Tag Archives: American elm

Instatree

I mentioned in an earlier post that the American elm can be a fast grower under the right conditions.

In 2005, Tree Watch and Trees Atlanta planted a line of American elms along Atlantis Avenue, on a low embankment between the parking lot behind Fritti and the street.

Here they are in 2010:

And a year and a half later in Fall 2011:

Three years later in 2014:

In September 2018 (in a photograph taken from the southbound lane of Elizabeth Street):

And here they are today:

Bark Inclusion

If you happen to be a tree, one of the bigger challenges you have is this: I need energy to grow and reproduce! So I’m gonna reach for sunlight, water, and nutrients. But how far and fast can I reach before something like this happens?

The photograph above shows an American elm (Ulmus americana ‘Princeton’) planted years ago by Tree Watch and Trees Atlanta in Freedom Park.

American elm is really great at reaching. It can grow fast. When it’s at home — ‘home’ being rich, alluvial soil in a forested floodplain along a river or stream — a tall American elm will have channeled so much of its energy into growing upward, in order to reach that lovely sunlight at the top of the forest, that it may have no branches at all until the 50- or 60-foot mark.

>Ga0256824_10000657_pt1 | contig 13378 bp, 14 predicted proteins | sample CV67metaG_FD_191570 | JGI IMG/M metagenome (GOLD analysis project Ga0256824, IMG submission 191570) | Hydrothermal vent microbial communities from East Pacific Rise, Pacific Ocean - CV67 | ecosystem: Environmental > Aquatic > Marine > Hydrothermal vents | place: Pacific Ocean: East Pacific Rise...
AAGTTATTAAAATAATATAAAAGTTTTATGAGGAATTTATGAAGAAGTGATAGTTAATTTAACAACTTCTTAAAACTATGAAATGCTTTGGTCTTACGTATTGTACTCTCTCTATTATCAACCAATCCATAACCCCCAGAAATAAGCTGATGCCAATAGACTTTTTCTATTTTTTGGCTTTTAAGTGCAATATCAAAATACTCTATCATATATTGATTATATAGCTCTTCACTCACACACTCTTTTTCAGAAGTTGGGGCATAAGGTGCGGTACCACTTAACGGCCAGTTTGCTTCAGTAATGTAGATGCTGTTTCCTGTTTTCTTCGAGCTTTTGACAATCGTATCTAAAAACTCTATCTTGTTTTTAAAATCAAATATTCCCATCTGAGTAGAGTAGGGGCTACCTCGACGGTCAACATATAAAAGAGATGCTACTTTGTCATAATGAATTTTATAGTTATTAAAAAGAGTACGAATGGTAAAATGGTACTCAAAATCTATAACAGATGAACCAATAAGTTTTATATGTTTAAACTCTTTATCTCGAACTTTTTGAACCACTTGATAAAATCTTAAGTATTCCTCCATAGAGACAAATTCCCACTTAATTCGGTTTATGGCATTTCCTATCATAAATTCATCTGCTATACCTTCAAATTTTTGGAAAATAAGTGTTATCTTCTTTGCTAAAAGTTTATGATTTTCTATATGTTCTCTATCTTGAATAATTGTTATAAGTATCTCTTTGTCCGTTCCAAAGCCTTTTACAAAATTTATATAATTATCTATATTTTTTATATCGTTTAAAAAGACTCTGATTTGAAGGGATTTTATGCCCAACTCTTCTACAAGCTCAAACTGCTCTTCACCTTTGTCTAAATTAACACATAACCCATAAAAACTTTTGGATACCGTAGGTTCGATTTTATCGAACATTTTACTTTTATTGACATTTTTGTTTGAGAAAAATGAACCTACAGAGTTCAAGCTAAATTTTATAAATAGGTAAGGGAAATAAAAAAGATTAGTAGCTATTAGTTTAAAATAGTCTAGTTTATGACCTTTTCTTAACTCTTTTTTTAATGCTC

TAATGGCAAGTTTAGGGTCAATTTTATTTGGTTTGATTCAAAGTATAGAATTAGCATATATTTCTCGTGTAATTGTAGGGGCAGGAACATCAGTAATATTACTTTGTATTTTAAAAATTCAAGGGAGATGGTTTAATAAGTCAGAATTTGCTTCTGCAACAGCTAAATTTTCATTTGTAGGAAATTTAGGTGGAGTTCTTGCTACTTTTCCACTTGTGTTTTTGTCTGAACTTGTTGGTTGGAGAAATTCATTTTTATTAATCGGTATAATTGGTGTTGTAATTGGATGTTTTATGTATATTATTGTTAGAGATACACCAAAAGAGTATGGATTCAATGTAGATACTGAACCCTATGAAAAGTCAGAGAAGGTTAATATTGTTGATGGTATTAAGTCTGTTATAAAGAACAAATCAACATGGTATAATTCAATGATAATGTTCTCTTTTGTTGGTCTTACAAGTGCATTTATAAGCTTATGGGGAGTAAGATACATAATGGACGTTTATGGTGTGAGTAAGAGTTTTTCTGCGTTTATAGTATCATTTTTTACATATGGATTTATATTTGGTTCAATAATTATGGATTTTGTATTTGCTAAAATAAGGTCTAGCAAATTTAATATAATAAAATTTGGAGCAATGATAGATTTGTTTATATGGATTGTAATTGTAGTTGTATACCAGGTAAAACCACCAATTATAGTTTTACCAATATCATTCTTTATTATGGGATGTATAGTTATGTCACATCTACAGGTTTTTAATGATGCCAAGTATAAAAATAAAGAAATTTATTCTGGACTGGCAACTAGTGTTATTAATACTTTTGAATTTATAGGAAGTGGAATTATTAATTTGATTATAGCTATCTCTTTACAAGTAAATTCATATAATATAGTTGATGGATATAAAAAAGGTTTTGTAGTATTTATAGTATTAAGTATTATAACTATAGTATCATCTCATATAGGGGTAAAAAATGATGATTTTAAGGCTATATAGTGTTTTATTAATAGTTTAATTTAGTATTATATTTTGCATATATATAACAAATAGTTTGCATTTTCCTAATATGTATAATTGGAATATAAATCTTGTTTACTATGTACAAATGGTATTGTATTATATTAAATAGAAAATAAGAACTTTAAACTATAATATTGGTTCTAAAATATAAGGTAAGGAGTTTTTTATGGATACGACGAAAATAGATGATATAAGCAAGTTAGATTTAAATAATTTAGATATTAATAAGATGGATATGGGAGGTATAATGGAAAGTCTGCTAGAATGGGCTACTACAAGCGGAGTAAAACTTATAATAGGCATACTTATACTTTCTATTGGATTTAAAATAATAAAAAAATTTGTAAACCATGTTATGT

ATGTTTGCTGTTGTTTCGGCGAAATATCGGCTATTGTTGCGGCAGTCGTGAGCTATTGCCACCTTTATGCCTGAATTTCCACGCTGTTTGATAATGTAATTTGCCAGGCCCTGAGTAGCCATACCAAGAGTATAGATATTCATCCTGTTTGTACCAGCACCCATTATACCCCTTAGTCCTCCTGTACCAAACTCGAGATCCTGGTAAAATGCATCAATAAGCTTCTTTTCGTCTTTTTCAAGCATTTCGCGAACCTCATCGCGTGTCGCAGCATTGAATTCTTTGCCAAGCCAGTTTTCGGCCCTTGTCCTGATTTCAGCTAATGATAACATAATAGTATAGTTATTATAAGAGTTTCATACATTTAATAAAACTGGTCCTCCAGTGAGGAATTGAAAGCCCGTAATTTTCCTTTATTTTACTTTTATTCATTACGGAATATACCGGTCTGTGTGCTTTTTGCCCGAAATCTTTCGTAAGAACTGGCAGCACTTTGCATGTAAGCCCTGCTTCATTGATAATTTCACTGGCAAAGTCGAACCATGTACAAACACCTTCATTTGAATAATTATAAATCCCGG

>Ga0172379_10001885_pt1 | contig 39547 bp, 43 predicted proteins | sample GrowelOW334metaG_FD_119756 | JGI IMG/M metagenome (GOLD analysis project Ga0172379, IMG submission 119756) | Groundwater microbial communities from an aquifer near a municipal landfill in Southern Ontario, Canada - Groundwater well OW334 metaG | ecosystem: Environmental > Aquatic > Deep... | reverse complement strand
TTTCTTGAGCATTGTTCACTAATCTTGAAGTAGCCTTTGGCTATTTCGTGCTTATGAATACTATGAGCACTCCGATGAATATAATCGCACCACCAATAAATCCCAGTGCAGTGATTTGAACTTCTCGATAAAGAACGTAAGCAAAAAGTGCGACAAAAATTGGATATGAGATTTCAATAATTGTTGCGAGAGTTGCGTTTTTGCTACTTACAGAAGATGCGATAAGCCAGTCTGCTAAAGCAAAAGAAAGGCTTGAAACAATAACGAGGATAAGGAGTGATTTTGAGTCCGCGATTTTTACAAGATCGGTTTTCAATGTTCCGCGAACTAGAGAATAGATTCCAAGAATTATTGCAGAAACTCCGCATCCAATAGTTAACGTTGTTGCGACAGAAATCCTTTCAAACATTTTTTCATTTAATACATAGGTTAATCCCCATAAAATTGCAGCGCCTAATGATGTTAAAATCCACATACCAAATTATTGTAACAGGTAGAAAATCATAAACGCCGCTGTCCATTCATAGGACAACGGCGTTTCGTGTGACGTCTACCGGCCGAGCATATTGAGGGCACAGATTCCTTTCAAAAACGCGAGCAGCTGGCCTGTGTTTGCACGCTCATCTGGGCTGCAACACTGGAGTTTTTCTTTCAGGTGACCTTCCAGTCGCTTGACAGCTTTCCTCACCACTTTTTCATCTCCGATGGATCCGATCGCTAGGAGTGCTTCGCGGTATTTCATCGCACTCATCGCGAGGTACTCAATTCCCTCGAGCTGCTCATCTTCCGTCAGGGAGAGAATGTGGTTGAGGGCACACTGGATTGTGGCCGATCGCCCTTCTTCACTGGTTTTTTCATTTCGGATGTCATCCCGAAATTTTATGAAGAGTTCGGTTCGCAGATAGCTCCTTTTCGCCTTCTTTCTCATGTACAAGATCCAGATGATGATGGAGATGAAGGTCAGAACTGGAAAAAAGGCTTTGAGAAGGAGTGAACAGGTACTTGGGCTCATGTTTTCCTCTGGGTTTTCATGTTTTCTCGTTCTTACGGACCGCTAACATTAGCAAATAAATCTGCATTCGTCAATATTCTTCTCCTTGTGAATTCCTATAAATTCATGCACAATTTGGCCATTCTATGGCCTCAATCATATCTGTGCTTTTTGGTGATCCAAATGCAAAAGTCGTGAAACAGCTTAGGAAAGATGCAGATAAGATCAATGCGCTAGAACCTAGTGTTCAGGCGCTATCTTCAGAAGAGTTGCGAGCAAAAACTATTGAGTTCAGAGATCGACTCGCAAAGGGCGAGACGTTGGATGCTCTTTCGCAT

Photo credit: Christian O. Marks

Of course, an American elm growing in an open, grassy section of Freedom Park has no difficulty at all accessing sunlight. It’s like a kid left alone in a candy shop. (Think of that poor elm tree in Freedom Park as a kid with a terrible tummy ache.)

Continue reading Bark Inclusion